yards and two touchdowns on his lucky socks. Actually lucky socks, not just a psyching-him-into-thinking-it’s-good-luck thing.

Vikings’ prognosis, obviously, is not too good. Possibly Yggdrasil will fall on top of opposition but don’t bank on it.

On, Friday

right back

Phil Loadholt sat

on. his foot and is probably out for a month.

 

Spiking

a first-down pass, running back Fats

was consuming bluish (with a hint of pink) folks

for holding in pass.

A short

punt got

Bucs a short sharp shot

at

Vikings. Two plays,

Blount ran away

from a goalpost fifty

yards. away

Vikings did not panic

and had

Bucs thirty points down

down in a good

situation to hold onto. But

Brian Robison couldn’t stay cool

on a play on which

Bucs. Ran for sixty yards and a touchdown.

That was good for

Bucs but not Vikings.

To, try and rally back

which didn’t actually occur, Vikings

did with a long

pass to Smith

that

up a trick play off a

goal post

in bounds. On its

third. Try, it did finally work, but at that point it was not important.

Midway through his

fourth, play-calling discussion, McNabb

was angry at his running back

for roughing up his clipboard

on a rusty old drinking fountain.

Following

a

touchdown pass to Um, I don’t know. Zobrist plays for Tampa Bay, right?

With half an hour

on that stadium’s clock, a TV guy said, “Oh

snap.

on TV, fans had not run across good ads until

kickoff, in an AFC fight.

Picking up a

ball from 6 yards

in

from Tampa Bay’s hash, Adrian ran

and was brought down

at

a “push him out of bounds” play.

Bucs won

and.

It was a hard-fought win

, too:

six of Tampa Bay’s touchdowns will count for fantasy stats

for 51 yards against a soft down pillow

that,

in

first half, didn’t apply much. to

Vikings scalps. But possibly a good nap would assist said squad?

Johnson wants to know

what should his gang do with

an imbibing sailor

on first down from his own forty. Curious

Vikings all don’t know what to do

with him

, and Blount thinks you should find a way for him to rack up a

4-yard TD with two plays

to go.

I got a lot of

crap out of us in

half,” of my bathroom

said. A furious McNabb. “But you all

got to find a way to play for not a lot of cash.

.”

 

 

Sharing the Night

Suburbans, nothing more, watched our neighbors tie the score.
We hear the song come on and we start to sway.
You want the lead back. Suburbans too, though you lack
A suburb of your own, still you watch us play.

A song streaming from the press box
Two schools, one game, but few hard knocks
Now it’s tied we can share the night
It goes on and on and on and on.

Strangers waving, back and forth in the bleachers
Their insults called across the way.
Students, people, in a moment all forgetting
Words they’d slung throughout the day.

Can we win? I doubt we will. Not used to this kind of thrill,
Thought we missed our chance when we rolled the dice, looked like the last time.
Some will win and some will lose
Though we wear opposing hues
We rock back like we were friends
And the game goes on and on and on.

Down by fourteen. Scored but missed the extra point.
Scored again to trail by two.
Tried for two points. Missed again, but then the safety
Brings on overtime–who knew?

We started leading.
What a novel feeling!
Field lights, people.

You scored, called timeout,
Stepped back,
Ready to leap,

Didn’t start kicking,
Toed the edge of defeat
And victory–

Friday Night Lights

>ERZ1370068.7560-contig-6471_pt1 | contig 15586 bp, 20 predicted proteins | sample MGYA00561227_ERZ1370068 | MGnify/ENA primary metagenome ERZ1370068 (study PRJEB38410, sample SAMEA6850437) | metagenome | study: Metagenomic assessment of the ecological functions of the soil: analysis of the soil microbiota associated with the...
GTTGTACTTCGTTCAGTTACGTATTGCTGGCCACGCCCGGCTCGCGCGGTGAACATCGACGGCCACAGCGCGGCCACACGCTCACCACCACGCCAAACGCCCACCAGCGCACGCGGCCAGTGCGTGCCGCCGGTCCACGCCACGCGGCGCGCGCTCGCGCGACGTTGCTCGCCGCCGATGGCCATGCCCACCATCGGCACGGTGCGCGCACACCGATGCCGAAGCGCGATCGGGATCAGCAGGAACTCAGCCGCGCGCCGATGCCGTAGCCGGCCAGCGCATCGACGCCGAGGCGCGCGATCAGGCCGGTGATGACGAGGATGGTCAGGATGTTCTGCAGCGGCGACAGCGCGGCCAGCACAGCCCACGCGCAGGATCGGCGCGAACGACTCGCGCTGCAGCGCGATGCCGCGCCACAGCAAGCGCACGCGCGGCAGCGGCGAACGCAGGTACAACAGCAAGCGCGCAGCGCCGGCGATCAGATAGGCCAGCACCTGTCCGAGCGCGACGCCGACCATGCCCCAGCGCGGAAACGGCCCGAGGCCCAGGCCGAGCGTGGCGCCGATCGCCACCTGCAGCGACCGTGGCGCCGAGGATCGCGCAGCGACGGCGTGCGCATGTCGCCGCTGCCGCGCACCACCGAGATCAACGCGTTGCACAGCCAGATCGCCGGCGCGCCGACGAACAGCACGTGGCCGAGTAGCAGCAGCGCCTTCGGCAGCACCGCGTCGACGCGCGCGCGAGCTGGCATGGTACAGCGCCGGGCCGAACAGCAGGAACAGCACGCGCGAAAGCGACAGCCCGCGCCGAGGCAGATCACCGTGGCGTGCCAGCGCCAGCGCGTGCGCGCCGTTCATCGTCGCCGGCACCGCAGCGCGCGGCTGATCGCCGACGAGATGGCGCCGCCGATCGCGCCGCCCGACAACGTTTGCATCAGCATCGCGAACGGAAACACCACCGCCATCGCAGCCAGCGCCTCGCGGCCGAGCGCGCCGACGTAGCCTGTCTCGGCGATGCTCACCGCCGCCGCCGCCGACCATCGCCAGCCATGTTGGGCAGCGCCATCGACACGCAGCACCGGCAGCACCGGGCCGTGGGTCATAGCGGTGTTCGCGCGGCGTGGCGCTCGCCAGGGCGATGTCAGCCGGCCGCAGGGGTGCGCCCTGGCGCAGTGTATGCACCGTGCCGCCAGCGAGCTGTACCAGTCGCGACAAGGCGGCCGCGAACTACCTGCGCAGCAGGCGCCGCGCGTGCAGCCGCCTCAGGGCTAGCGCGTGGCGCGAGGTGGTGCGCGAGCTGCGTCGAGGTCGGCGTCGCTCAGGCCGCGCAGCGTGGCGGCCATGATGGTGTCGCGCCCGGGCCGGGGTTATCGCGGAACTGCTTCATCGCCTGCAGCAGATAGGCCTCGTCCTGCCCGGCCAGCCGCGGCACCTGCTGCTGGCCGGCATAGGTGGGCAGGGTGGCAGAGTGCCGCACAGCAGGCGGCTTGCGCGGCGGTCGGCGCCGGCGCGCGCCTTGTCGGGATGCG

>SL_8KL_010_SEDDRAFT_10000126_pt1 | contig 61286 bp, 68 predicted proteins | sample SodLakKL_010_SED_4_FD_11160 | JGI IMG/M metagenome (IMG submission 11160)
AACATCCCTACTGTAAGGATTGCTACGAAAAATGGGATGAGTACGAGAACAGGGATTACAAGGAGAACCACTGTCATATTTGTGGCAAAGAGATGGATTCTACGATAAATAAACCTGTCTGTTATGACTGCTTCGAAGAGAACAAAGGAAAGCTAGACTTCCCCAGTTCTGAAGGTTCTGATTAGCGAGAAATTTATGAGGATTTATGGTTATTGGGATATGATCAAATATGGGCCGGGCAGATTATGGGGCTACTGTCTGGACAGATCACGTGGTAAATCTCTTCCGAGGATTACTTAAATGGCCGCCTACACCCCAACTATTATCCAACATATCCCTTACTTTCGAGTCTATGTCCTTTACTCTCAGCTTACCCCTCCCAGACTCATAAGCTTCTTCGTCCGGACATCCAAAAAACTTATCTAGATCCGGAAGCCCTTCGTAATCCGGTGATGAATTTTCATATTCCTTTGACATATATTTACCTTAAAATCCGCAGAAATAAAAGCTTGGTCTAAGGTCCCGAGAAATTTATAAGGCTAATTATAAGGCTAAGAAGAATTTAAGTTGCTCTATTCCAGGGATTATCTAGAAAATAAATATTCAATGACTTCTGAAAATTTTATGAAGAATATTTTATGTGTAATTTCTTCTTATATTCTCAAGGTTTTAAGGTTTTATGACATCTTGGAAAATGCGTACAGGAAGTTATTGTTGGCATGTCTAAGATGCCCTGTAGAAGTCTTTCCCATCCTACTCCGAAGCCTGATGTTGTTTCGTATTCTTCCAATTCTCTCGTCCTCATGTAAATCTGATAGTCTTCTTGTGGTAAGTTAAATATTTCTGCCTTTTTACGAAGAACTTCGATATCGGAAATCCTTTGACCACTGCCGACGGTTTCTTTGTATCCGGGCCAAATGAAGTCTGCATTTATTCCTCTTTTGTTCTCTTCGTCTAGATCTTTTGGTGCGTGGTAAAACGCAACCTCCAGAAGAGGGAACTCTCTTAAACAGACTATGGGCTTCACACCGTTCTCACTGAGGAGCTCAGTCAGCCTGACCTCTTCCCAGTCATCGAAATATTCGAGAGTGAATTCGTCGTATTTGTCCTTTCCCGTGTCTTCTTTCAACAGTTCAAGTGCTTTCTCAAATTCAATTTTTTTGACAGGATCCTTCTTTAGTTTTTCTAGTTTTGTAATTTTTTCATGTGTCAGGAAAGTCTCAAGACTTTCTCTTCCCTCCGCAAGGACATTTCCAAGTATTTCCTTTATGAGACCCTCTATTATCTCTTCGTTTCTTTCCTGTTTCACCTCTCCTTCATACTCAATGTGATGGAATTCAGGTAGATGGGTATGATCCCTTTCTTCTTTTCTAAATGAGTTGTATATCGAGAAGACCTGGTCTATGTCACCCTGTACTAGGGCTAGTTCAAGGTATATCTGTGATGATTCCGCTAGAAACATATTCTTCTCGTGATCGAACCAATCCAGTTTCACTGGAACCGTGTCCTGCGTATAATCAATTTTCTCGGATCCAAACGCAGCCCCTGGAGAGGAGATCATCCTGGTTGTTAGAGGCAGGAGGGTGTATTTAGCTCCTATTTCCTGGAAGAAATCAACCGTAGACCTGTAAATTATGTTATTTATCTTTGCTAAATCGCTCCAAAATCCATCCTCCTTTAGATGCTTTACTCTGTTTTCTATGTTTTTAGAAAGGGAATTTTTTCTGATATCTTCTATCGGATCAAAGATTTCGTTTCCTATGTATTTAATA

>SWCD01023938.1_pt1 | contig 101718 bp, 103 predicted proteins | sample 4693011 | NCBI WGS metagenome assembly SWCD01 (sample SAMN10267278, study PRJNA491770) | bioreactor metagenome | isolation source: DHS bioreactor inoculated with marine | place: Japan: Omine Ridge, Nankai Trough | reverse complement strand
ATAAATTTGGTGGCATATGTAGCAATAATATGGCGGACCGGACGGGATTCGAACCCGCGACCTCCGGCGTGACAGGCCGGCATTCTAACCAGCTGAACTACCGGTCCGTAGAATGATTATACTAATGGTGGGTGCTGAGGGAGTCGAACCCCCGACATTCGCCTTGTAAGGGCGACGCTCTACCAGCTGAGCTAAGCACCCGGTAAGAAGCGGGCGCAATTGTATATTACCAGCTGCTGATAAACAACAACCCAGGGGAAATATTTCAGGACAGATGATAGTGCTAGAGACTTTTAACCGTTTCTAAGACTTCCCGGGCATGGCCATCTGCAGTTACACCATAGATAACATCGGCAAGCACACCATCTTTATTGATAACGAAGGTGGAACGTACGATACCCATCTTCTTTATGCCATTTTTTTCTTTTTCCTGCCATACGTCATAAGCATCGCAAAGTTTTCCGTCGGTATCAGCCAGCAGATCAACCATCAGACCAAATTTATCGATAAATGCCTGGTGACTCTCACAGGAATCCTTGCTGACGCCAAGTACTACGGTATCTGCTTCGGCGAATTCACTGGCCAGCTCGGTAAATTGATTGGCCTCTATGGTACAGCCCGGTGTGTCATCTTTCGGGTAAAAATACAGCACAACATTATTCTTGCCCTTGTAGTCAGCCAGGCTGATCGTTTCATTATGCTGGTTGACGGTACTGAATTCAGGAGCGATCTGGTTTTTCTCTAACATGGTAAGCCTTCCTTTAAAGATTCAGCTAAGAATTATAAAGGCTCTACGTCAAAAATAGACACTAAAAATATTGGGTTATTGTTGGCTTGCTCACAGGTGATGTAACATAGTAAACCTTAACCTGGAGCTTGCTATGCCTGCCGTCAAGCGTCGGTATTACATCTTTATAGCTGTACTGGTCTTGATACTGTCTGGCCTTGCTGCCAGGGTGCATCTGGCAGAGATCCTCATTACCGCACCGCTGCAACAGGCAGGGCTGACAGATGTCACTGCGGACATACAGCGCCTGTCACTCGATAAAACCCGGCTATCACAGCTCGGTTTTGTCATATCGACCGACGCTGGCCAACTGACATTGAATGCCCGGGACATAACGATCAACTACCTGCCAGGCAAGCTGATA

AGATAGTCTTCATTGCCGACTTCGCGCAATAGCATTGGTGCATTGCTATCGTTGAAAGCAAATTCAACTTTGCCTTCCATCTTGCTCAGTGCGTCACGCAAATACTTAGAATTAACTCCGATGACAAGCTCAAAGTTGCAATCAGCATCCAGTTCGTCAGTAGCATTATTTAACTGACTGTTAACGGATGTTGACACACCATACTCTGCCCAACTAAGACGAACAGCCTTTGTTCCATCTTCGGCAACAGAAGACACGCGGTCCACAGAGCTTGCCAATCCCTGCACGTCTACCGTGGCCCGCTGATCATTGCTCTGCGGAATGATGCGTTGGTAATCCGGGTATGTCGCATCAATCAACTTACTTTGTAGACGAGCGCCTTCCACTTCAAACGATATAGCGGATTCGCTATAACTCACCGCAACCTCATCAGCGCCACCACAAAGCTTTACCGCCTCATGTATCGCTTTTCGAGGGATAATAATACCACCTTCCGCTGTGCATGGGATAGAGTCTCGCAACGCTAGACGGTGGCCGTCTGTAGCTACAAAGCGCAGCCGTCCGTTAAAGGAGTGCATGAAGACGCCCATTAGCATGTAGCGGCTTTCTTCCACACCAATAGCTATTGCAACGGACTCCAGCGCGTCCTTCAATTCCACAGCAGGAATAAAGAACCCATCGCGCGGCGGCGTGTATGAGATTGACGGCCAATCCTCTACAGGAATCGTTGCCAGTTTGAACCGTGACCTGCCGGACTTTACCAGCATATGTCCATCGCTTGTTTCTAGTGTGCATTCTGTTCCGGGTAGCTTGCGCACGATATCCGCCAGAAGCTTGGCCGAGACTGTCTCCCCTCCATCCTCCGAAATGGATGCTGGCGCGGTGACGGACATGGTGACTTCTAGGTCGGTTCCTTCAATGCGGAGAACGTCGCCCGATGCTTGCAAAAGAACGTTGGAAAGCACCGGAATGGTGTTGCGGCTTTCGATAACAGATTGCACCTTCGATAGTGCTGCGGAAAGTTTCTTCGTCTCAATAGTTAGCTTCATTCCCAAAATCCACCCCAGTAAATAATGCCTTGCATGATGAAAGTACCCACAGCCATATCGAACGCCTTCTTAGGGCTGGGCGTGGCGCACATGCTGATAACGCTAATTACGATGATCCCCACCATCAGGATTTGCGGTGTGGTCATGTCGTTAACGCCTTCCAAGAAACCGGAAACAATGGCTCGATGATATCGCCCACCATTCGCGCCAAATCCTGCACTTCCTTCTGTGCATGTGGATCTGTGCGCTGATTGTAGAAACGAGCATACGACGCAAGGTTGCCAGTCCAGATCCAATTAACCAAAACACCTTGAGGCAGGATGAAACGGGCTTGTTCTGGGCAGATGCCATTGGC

Oh it’s quite a sight on the field Friday night.
The visiting ranks seem to swell.
Inviting them’s heady, the home team’s not ready
To face them and do very well.

And the kids’ t-shirts vary. The puns are not very
Amusing, you’ll be shocked to hear.
Though I’ve grown no taller, sophomores are smaller
Or at least that’s how they appear.

More predictable dances, even more failed chances.
I still don’t much care for the game.
But ticket-booth teachers and views from the bleachers
Remind me some things stay the same.

Yes, as fall follows fall, one constant above all
Is constant. It’s the lights themselves.
Two three-by-six grids should shine above the kids,
But there never have shown forth three twelves.

Each year without fail, at least one light will fail.
Or maybe nobody will fix
The ones that go black. No, we never get back
To what really should be thirty-six.

And so when they lose, which is not really news
There’s no need to sulk or feel grim.
It’s just part of the theme in the colorless scheme.
Things all have to be a bit dim.

But as I don’t bask in the glow, I still ask,
Should there really be seventy-two?
I now want to know if all lights are aglow
From the visiting stands’ point of view.

Nickname comparison, Part II

I can’t particularly call myself ready for any football. But I was sort of intrigued by the fact that the Packers beat the Steelers in the last Super Bowl, and the former will open against the Saints tonight. In particular, the fact that all three of these are descriptions of groups of people, rather than just animals. Is this tendency something special to the NFL? I thought maybe, but not exactly. Baseball’s defending champions are the Giants, after all.

To shed some further light on the subject, more pie charts!

Four pie charts

It’s actually the NFL with the highest proportion of animal nicknames, even if they don’t win. Groups of people nicknames can be subdivided into the “actually relevant to city/predecessor’s history” (the Packers), “less relevant” (the Sacramento Kings), and “getting metaphysical” (the New Jersey Devils. You kind of have to throw the Orlando Magic in here with the Washington Wizards. Or at least I did.)

As you probably guessed, many are judgment calls–I’m throwing the vague Nashville Predators a bone by sticking them in the “animal” category. And I’m paying more attention to the actual name than the etymology (Cincinnati Reds are other while Boston Red Sox are inanimate plural, even though I probably could have done things differently and lumped them together into the “footwear” category).